Stochasticity, Selection, and the Evolution of Cooperation in a Two-Level Moran Model of the Snowdrift Game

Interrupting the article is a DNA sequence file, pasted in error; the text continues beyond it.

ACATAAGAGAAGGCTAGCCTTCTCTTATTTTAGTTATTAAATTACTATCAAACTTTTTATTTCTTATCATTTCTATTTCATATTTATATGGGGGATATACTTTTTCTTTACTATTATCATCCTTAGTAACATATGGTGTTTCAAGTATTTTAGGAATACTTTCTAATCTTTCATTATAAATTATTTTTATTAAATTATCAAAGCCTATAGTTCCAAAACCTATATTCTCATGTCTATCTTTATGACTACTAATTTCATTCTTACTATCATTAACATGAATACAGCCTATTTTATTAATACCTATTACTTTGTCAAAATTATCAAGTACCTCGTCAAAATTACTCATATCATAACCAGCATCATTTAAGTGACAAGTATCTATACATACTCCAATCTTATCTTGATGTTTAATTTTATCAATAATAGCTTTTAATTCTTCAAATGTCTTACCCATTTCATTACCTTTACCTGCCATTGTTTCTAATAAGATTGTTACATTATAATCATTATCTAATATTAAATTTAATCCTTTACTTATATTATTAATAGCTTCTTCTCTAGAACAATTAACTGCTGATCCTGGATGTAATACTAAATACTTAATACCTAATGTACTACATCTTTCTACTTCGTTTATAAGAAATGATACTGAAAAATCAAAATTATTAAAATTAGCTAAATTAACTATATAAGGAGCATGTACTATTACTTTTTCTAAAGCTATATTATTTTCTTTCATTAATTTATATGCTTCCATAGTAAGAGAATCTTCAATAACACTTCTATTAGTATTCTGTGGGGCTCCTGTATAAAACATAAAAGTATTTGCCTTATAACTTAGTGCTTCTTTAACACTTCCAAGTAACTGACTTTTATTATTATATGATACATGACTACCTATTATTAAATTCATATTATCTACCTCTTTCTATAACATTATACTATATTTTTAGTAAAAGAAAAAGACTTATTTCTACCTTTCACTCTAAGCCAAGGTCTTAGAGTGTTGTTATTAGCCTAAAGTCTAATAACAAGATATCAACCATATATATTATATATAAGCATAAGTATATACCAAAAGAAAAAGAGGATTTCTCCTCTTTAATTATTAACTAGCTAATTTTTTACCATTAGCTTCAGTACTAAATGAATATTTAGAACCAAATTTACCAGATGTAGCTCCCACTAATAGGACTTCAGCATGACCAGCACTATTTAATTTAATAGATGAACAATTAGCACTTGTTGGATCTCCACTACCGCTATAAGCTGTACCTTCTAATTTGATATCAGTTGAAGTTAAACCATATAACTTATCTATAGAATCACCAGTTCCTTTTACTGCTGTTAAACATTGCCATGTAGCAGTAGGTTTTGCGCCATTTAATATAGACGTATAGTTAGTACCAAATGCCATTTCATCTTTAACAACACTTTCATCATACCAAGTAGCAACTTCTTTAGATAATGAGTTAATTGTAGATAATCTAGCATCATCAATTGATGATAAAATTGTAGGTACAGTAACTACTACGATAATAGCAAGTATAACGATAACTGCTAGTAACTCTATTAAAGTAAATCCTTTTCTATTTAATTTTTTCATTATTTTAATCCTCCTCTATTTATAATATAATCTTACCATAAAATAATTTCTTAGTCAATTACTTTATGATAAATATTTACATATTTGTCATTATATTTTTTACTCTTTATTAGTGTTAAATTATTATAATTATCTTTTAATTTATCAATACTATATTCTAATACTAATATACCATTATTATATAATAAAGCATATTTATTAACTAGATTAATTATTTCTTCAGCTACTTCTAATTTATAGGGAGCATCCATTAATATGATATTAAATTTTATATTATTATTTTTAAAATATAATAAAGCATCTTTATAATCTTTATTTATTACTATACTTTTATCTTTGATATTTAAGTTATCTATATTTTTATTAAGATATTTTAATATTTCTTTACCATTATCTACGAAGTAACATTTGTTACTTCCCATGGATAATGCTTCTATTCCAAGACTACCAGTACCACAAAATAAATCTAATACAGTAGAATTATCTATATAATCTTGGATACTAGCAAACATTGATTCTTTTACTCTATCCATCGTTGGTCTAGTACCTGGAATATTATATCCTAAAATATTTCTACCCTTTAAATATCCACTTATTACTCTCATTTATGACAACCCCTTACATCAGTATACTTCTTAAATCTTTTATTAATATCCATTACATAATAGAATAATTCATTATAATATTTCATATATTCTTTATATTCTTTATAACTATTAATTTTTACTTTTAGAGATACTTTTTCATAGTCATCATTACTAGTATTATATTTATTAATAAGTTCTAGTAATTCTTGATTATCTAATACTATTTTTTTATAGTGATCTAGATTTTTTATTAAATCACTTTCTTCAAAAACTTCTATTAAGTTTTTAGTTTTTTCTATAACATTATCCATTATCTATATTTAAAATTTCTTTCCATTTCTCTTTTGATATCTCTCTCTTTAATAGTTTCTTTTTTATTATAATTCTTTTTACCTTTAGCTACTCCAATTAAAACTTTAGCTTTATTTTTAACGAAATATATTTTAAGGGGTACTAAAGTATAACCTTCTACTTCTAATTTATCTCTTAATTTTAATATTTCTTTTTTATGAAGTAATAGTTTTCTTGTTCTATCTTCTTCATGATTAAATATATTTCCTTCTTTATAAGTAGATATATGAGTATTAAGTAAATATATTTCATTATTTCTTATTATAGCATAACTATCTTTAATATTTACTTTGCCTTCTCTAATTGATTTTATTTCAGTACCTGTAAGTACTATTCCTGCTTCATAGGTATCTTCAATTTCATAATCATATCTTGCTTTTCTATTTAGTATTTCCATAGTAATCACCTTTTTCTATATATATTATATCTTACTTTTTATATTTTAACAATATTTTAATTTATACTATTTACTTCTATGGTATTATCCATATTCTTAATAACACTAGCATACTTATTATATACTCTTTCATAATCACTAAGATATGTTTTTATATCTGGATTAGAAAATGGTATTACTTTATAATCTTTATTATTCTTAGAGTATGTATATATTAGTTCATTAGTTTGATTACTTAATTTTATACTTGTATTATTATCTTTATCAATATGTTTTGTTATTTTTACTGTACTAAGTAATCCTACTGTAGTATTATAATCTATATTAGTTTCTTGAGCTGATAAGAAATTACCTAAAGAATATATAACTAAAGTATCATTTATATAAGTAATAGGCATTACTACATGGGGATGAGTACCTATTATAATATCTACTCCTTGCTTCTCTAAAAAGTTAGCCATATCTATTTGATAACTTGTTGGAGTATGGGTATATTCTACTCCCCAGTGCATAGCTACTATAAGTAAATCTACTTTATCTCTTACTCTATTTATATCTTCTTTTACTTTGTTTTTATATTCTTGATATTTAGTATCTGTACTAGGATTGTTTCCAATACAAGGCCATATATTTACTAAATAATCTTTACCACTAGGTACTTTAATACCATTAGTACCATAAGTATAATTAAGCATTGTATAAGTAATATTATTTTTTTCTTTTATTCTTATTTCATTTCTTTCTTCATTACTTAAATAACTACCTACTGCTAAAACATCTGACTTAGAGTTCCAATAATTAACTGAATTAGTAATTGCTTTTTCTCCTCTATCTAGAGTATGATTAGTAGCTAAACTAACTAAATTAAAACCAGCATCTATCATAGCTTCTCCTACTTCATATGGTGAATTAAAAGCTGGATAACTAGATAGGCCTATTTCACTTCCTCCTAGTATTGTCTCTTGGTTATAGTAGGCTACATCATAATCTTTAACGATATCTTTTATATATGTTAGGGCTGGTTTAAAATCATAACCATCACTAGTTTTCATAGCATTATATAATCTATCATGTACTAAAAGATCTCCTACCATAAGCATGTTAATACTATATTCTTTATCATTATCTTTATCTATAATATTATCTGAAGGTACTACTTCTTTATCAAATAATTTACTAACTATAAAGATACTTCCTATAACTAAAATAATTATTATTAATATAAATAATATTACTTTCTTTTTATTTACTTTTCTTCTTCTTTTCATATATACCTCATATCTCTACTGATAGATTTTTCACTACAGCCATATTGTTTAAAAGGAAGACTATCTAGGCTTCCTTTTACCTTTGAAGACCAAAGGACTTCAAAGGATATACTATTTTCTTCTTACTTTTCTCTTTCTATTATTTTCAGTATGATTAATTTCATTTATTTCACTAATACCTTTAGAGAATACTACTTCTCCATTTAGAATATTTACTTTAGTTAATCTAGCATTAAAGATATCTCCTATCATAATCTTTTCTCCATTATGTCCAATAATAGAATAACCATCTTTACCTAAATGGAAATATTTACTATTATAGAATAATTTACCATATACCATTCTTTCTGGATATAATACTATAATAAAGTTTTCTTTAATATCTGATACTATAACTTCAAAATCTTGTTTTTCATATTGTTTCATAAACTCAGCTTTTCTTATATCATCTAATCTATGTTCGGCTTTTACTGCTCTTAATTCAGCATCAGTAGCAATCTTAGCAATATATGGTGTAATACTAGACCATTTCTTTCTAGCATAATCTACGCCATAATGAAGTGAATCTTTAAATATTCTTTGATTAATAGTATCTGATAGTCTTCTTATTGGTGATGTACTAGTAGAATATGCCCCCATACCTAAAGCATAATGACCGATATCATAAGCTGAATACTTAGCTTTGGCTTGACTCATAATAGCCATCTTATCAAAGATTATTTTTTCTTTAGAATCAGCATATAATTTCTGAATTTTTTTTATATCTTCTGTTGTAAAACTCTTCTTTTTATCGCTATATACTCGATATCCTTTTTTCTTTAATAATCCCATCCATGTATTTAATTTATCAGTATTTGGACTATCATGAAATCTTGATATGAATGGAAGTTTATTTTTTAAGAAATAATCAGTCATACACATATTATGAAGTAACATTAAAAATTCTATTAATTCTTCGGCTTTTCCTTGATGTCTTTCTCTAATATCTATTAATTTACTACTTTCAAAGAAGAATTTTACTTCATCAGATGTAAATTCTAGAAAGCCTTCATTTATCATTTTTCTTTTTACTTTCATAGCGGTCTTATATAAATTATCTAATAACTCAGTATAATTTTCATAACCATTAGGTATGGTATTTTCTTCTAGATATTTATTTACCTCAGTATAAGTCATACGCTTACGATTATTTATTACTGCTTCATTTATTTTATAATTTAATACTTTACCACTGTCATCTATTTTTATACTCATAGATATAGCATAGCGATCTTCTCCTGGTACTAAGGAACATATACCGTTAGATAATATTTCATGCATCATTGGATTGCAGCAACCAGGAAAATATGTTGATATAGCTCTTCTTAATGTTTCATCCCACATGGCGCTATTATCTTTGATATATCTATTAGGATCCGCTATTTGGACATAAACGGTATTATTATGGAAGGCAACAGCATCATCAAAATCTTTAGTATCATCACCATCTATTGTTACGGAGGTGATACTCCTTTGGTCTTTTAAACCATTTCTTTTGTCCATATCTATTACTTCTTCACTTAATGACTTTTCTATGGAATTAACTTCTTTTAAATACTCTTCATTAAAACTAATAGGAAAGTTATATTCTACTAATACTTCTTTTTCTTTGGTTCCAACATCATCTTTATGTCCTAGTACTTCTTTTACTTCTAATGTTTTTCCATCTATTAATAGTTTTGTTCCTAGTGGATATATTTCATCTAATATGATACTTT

The Snowdrift Game, also known as the Hawk-Dove Game, is a social dilemma in which an individual can participate (cooperate) or not (defect) in producing a public good. It is relevant to a number of collective action problems in biology. In a population of individuals playing this game, traditional evolutionary models, in which the dynamics are continuous and deterministic, predict a stable, interior equilibrium frequency of cooperators. Here, we examine how finite population size and multilevel selection affect the evolution of cooperation in this game using a two-level Moran process, which involves discrete, stochastic dynamics. Our analysis has two main results. First, we find that multilevel selection in this model can yield significantly higher levels of cooperation than one finds in traditional models. Second, we identify a threshold effect for the payoff matrix in the Snowdrift Game, such that below (above) a determinate cost-to-benefit ratio, cooperation will almost surely fix (go extinct) in the population. This second result calls into question the explanatory reach of traditional continuous models and suggests a possible alternative explanation for high levels of cooperative behavior in nature.